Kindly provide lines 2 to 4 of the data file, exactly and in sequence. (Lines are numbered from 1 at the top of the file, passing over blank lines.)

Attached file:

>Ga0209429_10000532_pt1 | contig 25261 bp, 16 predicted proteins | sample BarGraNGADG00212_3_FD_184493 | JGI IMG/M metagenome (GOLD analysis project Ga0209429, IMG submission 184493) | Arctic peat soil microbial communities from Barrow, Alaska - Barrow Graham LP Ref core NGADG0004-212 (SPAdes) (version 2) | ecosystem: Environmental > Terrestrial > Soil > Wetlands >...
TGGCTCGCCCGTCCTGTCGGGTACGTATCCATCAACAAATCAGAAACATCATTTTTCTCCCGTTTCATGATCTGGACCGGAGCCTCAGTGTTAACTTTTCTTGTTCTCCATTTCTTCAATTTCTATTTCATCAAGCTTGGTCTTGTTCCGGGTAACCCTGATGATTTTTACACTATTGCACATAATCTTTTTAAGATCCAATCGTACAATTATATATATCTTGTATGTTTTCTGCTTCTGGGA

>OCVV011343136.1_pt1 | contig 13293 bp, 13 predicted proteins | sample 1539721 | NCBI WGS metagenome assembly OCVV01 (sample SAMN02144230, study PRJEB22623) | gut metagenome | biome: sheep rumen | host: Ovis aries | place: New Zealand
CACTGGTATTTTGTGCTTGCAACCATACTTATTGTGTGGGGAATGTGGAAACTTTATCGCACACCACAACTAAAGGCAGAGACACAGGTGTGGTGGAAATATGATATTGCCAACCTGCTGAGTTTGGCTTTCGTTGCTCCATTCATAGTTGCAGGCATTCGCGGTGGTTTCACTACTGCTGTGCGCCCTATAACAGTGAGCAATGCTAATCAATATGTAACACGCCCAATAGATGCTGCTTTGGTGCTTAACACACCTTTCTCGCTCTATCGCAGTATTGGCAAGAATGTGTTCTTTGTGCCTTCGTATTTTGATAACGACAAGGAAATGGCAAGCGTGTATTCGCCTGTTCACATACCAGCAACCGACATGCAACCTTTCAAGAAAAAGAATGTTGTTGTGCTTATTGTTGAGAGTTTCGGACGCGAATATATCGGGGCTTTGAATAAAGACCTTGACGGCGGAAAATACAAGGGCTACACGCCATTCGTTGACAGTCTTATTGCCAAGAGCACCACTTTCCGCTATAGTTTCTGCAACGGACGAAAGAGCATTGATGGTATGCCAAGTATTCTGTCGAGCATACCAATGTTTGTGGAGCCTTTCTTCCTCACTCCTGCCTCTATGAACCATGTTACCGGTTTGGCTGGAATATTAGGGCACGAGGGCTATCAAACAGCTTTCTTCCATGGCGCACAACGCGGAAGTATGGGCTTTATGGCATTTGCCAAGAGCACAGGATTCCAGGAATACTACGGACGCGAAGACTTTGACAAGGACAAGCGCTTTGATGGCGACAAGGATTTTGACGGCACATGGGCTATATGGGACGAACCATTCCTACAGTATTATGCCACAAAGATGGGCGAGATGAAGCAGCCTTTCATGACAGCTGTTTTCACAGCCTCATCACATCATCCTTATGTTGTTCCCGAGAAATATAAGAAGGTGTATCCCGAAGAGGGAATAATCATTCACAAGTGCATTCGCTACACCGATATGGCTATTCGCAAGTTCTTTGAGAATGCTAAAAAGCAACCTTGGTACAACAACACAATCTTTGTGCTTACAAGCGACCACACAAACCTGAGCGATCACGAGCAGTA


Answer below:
TGGCTCGCCCGTCCTGTCGGGTACGTATCCATCAACAAATCAGAAACATCATTTTTCTCCCGTTTCATGATCTGGACCGGAGCCTCAGTGTTAACTTTTCTTGTTCTCCATTTCTTCAATTTCTATTTCATCAAGCTTGGTCTTGTTCCGGGTAACCCTGATGATTTTTACACTATTGCACATAATCTTTTTAAGATCCAATCGTACAATTATATATATCTTGTATGTTTTCTGCTTCTGGGA

>OCVV011343136.1_pt1 | contig 13293 bp, 13 predicted proteins | sample 1539721 | NCBI WGS metagenome assembly OCVV01 (sample SAMN02144230, study PRJEB22623) | gut metagenome | biome: sheep rumen | host: Ovis aries | place: New Zealand
CACTGGTATTTTGTGCTTGCAACCATACTTATTGTGTGGGGAATGTGGAAACTTTATCGCACACCACAACTAAAGGCAGAGACACAGGTGTGGTGGAAATATGATATTGCCAACCTGCTGAGTTTGGCTTTCGTTGCTCCATTCATAGTTGCAGGCATTCGCGGTGGTTTCACTACTGCTGTGCGCCCTATAACAGTGAGCAATGCTAATCAATATGTAACACGCCCAATAGATGCTGCTTTGGTGCTTAACACACCTTTCTCGCTCTATCGCAGTATTGGCAAGAATGTGTTCTTTGTGCCTTCGTATTTTGATAACGACAAGGAAATGGCAAGCGTGTATTCGCCTGTTCACATACCAGCAACCGACATGCAACCTTTCAAGAAAAAGAATGTTGTTGTGCTTATTGTTGAGAGTTTCGGACGCGAATATATCGGGGCTTTGAATAAAGACCTTGACGGCGGAAAATACAAGGGCTACACGCCATTCGTTGACAGTCTTATTGCCAAGAGCACCACTTTCCGCTATAGTTTCTGCAACGGACGAAAGAGCATTGATGGTATGCCAAGTATTCTGTCGAGCATACCAATGTTTGTGGAGCCTTTCTTCCTCACTCCTGCCTCTATGAACCATGTTACCGGTTTGGCTGGAATATTAGGGCACGAGGGCTATCAAACAGCTTTCTTCCATGGCGCACAACGCGGAAGTATGGGCTTTATGGCATTTGCCAAGAGCACAGGATTCCAGGAATACTACGGACGCGAAGACTTTGACAAGGACAAGCGCTTTGATGGCGACAAGGATTTTGACGGCACATGGGCTATATGGGACGAACCATTCCTACAGTATTATGCCACAAAGATGGGCGAGATGAAGCAGCCTTTCATGACAGCTGTTTTCACAGCCTCATCACATCATCCTTATGTTGTTCCCGAGAAATATAAGAAGGTGTATCCCGAAGAGGGAATAATCATTCACAAGTGCATTCGCTACACCGATATGGCTATTCGCAAGTTCTTTGAGAATGCTAAAAAGCAACCTTGGTACAACAACACAATCTTTGTGCTTACAAGCGACCACACAAACCTGAGCGATCACGAGCAGTA